Friday Links | February 14, 2014

Friday Links | February 14, 2014 February 14, 2014

February 6 was the International Day of Zero Tolerance for Female Genital Mutilation. The UN called for a complete end of genital mutilation/cutting (FGM/C). UNICEF reports that more women are taking a stand against FGM in Sudan, and this has resulted in a decrease  in cases of FGM over the last years. Fourteen communities in Mali representing different ethnic groups have committed themselves during an event in the capital Bamako to the eradication of FGM, and early and forced marriages. A religious leader in the Maldives however has endorsed the practice of female genital mutilation, saying it is obligatory in Islam. A reconstructive surgery on the genitalia of mutilated women in Senegal hopes to alleviate much of the discomfort and “re-surface” the clitoris, although it would not work on all cases.

Last week in Australia, an underage marriage was uncovered, when the couple, a now 13-year-old girl and 26-year-old man tried to apply for spousal benefits. The couple got “married” in January this year with the blessing of the father of the girl, who says he doesn’t see anything wrong with the union and her refers to his daughter as a “strong-willed woman in love.” The husband, a Lebanese student, has been charged with over two dozen sex offences; the imam charged for overseeing the marriage with a minor has been sacked from his mosque.

An estimated 40% of Turkish women have suffered some sort of physical abuse during their lives, but shelters for victims of domestic violence remain few and far between.

An Indian woman has received a complaint against her by the local district magistrate for converting to Islam from Hinduism last year, without seeking prior permission to do so.

Palestinian security forces take part in a training in the city of Jericho, West Bank. Image by Ammar Awad/Reuters

Human Rights Watch calls on Somalia’s authorities to protect, and not arrest, rape victims and suggests a five point plan to do so.

A growing share of underage marriage licenses in Jordan are going to Syrian refugee girls; question though is whether this a completely new phenomenon fueled by the conflict, or that early marriage was already a common practice among these Syrians prior to the conflict.

Al Jazeera features a documentary on a girl turning 15 in Gaza, and how this will change her life.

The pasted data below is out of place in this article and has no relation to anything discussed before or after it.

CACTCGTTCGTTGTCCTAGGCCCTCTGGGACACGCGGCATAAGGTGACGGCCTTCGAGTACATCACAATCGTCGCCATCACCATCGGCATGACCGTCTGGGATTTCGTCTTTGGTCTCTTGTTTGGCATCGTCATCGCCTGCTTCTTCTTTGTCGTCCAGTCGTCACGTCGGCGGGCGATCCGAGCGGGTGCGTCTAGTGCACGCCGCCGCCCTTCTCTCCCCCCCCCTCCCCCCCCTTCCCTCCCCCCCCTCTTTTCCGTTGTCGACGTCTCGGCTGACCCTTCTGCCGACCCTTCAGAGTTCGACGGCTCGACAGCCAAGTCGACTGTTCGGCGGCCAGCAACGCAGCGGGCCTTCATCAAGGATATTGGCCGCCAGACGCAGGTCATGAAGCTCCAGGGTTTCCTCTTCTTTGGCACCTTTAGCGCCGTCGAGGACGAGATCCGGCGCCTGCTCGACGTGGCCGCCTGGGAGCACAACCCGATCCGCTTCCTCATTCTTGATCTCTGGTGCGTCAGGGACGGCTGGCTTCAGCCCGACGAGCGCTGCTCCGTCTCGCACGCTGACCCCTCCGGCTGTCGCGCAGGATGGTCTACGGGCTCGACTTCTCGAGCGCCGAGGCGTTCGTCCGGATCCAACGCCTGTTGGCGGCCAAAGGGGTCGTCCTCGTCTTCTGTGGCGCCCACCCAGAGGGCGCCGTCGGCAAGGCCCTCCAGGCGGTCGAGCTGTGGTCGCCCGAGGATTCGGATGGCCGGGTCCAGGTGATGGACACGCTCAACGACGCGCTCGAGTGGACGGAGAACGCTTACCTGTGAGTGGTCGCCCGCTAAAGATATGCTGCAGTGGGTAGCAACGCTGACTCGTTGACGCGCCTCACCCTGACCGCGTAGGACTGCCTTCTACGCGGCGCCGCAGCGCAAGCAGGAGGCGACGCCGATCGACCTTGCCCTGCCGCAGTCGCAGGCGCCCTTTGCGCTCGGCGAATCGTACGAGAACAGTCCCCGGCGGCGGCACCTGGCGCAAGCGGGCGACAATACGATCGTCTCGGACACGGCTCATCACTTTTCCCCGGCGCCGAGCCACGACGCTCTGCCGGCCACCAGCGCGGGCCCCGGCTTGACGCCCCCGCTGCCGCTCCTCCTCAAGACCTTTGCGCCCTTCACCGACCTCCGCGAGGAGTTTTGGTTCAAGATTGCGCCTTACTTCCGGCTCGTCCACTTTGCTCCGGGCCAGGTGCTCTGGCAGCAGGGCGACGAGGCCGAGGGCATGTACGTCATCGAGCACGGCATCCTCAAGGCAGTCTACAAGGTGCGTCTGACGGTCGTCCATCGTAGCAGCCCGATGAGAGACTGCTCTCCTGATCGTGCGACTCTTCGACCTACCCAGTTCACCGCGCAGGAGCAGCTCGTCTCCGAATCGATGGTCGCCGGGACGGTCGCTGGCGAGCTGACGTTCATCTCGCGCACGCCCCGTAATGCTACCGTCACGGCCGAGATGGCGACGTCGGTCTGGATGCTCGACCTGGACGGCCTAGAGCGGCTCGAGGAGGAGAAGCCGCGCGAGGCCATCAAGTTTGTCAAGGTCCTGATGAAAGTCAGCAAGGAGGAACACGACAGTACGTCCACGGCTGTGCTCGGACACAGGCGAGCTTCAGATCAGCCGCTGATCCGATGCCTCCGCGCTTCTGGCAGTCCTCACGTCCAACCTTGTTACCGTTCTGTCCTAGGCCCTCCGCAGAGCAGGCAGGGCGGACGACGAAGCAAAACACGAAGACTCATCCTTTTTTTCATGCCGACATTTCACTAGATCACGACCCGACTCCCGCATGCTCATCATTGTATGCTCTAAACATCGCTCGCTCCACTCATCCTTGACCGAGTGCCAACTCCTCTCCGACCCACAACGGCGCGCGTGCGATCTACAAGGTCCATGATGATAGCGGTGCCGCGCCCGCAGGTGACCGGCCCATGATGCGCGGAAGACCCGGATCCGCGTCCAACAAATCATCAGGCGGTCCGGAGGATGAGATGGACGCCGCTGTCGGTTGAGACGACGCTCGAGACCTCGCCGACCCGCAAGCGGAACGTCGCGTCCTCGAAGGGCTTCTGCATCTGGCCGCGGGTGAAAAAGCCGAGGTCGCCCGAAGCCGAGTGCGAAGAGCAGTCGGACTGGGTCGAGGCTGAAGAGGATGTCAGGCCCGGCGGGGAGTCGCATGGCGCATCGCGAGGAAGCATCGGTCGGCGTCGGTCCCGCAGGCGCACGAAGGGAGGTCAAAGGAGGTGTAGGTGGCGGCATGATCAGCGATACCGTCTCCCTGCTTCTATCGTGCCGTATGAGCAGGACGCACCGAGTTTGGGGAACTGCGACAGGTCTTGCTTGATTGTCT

A Saudi family says that their daughter, a female student at a local university, has died of heart problems, because medics could not reach her on time, due to the strict gender segregation on campus.

A Radio Australia program focuses on Islamic higher education and gender equality in Indonesia.

Though the percentage of female smokers in Pakistan remains small compared to male smokers, the last three years have seen an increase in women who smoke.

Moroccan photographer Hassan Hajjaj features female bikers in his new series ‘Kesh Angels.

The overall enrolment of  girls in education in Afghanistan has risen, but many issues remain.

Turkish MP Safak Pavey speaks in an interview about her frustration about her country’s obsession with female bodies.

Hundreds of civilians have been evacuated from Homs, Syria; predominantly women, children and the elderly.

Indonesia’s first female governor has been arrested and faces charges of bribery and extortion; the latest in a series of scandals involving the current coalition.

An estimated 250,000 Iranian women have abortions annually; the vast majority are “illegal” abortions, which are often not without serious health risks.

Saudi women do not longer need male “identifiers” at court hearings; identity cards will now suffice.

The BBC features a story on two women, one Jewish and one Muslim, who consider themselves sisters in cancer.

Social networking sites are mentioned as a main cause for divorce among young couples in Gaza.

A village council in Rajasthan, India, has forbidden Muslim women to use mobile phones and ordered them to only go to public places accompanied with a male relative.